Chole Rizzo’s Critique Guide for Students
Critique and Formal Analysis:
Students often get nervous when presenting their artwork, or emotional in ways that distract from their original intent and goal of the assignment. Even seasoned artists, comfortable in their technique and creative processes, encounter this phenomenon. It can be difficult to get any meaningful feedback from our peers, if we cannot first give them a clue as to what we want out of a critique. I’ve created a list of points to help my students guide each other to give constructive criticism that is individually valuable.
This worksheet explains how to present your artwork for critique in a way that inspires feedback.
Worksheet: How to Present Artwork for Critique
This worksheet explains how to formally analyze another artist’s work in writing or discussion. It is loosely based upon the practices used by many wonderful educators that I’ve had the privilege to witness and the information provided by the articles cited at the bottom of the page.
Worksheet: Formal Analysis
I use this slide presentation to show my students an example of how analysis works. I selected a clear analysis of Keinholz’s State Hospital and separated and identified the 4 distinct parts of a formal analysis. It is important to point out the use of specific vocabulary in relation to the elements and principles students learn in their foundation courses, and also to identify where the analysis and interpretation overlap with the author’s opinion and hypothesis.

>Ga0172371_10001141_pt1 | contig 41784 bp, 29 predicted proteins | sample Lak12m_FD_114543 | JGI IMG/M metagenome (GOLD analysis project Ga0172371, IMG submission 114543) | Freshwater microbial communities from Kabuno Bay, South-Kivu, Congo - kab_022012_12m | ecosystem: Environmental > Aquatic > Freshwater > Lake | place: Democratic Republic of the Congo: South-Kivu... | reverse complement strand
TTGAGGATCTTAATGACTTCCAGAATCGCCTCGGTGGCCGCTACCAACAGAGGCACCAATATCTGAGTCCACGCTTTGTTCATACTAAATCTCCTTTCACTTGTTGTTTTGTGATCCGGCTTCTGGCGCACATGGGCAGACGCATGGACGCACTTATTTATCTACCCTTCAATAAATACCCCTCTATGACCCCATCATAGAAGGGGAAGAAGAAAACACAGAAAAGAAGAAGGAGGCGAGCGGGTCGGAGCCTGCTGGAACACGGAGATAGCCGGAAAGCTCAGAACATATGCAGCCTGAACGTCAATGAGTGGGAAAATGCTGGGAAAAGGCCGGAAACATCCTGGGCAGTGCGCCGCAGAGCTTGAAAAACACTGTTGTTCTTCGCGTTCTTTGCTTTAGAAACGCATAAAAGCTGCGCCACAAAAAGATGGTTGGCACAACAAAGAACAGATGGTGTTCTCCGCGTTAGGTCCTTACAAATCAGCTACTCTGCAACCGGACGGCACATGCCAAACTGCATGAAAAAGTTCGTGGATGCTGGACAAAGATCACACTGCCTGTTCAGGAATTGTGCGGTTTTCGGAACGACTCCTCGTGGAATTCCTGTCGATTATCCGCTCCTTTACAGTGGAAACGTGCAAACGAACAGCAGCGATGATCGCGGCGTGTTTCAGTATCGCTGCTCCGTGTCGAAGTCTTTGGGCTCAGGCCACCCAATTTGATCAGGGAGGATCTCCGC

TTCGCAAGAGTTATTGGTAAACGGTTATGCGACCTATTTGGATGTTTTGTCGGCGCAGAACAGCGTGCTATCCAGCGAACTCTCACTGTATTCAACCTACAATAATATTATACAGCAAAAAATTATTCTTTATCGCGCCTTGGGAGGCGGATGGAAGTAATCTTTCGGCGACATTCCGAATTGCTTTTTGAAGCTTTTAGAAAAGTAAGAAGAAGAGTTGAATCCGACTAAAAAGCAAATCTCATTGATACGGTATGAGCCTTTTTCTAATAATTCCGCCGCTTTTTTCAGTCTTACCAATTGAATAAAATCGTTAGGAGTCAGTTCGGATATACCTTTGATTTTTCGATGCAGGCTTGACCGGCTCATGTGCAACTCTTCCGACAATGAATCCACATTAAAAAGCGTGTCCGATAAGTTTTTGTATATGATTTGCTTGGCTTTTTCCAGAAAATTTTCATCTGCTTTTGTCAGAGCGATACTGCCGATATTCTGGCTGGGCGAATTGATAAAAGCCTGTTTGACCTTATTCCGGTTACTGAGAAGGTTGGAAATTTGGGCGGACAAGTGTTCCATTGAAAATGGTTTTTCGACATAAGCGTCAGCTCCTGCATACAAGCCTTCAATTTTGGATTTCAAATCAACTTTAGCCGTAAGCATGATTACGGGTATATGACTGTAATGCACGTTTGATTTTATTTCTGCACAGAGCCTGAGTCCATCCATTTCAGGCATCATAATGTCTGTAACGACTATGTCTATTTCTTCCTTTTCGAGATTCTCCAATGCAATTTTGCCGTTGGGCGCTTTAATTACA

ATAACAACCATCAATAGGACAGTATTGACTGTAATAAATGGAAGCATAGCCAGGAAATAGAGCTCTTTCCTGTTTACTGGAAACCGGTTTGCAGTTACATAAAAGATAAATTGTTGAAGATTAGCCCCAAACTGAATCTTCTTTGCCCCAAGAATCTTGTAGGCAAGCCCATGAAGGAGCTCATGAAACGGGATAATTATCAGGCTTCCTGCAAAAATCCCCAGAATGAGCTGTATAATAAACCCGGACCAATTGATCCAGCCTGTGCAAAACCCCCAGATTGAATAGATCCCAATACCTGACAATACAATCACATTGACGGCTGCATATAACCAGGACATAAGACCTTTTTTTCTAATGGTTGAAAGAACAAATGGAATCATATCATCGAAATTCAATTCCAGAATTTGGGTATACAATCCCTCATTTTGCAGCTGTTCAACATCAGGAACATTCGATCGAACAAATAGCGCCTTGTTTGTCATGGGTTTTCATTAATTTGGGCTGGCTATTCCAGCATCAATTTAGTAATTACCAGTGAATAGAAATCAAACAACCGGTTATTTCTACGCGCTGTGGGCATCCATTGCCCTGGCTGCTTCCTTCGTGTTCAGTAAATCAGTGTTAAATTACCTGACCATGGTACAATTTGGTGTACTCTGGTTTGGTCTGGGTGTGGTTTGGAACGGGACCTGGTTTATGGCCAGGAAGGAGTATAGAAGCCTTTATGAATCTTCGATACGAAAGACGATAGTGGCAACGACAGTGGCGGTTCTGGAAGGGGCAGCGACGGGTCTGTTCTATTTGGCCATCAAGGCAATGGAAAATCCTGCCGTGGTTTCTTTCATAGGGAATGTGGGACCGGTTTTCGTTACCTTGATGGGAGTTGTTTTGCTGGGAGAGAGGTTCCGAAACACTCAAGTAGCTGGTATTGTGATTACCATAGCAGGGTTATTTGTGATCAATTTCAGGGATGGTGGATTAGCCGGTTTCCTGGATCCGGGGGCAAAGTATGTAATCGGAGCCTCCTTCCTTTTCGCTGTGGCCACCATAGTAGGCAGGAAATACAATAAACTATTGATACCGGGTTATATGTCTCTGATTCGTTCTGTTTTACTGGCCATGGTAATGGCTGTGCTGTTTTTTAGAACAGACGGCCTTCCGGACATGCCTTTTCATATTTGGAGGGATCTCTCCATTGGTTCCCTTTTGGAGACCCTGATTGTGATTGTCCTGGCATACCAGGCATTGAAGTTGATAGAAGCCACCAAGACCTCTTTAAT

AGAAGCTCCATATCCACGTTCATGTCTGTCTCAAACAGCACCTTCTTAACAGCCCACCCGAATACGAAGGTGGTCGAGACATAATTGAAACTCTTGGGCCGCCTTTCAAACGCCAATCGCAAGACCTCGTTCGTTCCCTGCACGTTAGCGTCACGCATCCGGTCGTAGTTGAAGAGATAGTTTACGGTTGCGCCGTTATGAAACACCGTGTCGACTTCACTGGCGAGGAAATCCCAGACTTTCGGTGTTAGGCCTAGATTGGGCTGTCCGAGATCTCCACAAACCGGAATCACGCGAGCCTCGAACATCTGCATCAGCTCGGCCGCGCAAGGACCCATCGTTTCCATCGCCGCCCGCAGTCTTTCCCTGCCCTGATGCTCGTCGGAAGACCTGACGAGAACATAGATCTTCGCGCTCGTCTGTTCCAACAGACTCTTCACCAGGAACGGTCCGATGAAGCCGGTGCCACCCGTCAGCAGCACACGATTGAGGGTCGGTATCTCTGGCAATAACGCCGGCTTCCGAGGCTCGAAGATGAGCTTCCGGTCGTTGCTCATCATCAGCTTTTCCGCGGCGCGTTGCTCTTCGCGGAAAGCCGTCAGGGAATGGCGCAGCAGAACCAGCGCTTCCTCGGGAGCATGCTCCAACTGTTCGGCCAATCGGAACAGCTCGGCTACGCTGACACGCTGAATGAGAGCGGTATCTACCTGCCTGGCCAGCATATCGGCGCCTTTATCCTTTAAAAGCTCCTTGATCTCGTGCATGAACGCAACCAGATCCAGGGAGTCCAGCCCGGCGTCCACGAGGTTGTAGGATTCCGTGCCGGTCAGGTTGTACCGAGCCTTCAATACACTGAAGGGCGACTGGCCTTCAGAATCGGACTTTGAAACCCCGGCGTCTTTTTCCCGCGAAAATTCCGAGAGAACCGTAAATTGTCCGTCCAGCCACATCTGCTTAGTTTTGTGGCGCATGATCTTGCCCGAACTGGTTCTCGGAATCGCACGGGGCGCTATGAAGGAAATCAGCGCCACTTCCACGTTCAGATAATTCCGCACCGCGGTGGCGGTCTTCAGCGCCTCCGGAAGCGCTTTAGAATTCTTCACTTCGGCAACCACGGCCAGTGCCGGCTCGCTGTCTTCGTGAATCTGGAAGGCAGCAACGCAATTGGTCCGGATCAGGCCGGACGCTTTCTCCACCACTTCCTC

Formal Analysis Power Point: Keinholz Sculpture
I give this presentation to my students close to the first critique, then give them the first worksheet before their critique so that they can organize their thoughts and present their work. My advanced classes are required to do a written self analysis based upon this format before our first critique and provide comparisons between their artwork and artists of influence.
During the critique I give students 15-20 minutes to answer the following on a small sheet of paper, and then we begin talking.
- Choose 1 piece of artwork that stands out to you.
- What do you see first? Use vocabulary we learn in this course.
- Use one sentence to describe what the artwork is about.
- Consider what you think is important about the piece.
- Does the piece remind you of anything or any artwork and if so, what?
- Does it evoke a feeling or represent something symbolic?
Clements, Roberts. The Journal of Aesthetic Education, Vol. 13, No. 3 (Jul., 1979), pp. 67-78, Published by: University of Illinois Press DOI: 10.2307/3331994
Barrett, Terry. “Principles for Interpreting Art.” Art Education, Vol. 47, No. 5,
Sept. 1994:8-13. Print.
This information is presented for educational use and may be reproduced, for that use. It may not be reproduced for commercial publication without the author’s permission.